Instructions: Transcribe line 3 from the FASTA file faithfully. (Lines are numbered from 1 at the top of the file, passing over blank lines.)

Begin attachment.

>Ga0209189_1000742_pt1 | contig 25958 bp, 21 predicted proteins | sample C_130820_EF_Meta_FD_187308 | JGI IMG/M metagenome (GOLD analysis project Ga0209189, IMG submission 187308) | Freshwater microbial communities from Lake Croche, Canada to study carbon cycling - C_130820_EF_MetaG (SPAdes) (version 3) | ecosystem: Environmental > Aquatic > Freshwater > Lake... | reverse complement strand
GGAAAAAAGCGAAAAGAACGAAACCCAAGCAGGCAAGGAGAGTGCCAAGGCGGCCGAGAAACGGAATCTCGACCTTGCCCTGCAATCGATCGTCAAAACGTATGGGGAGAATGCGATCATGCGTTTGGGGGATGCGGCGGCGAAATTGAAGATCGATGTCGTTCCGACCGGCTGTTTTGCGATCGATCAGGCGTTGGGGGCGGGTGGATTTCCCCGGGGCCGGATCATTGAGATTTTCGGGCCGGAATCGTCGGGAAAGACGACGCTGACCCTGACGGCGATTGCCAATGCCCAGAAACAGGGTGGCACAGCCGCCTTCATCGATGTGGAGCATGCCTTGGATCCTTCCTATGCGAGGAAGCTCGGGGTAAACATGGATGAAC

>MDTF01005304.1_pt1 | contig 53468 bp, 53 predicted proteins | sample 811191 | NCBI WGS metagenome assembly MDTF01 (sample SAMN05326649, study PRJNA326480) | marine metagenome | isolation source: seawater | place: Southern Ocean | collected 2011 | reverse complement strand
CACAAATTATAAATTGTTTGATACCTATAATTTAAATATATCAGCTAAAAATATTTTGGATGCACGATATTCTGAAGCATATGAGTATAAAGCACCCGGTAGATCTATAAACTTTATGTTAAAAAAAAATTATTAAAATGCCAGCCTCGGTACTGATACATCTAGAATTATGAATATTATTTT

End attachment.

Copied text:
>MDTF01005304.1_pt1 | contig 53468 bp, 53 predicted proteins | sample 811191 | NCBI WGS metagenome assembly MDTF01 (sample SAMN05326649, study PRJNA326480) | marine metagenome | isolation source: seawater | place: Southern Ocean | collected 2011 | reverse complement strand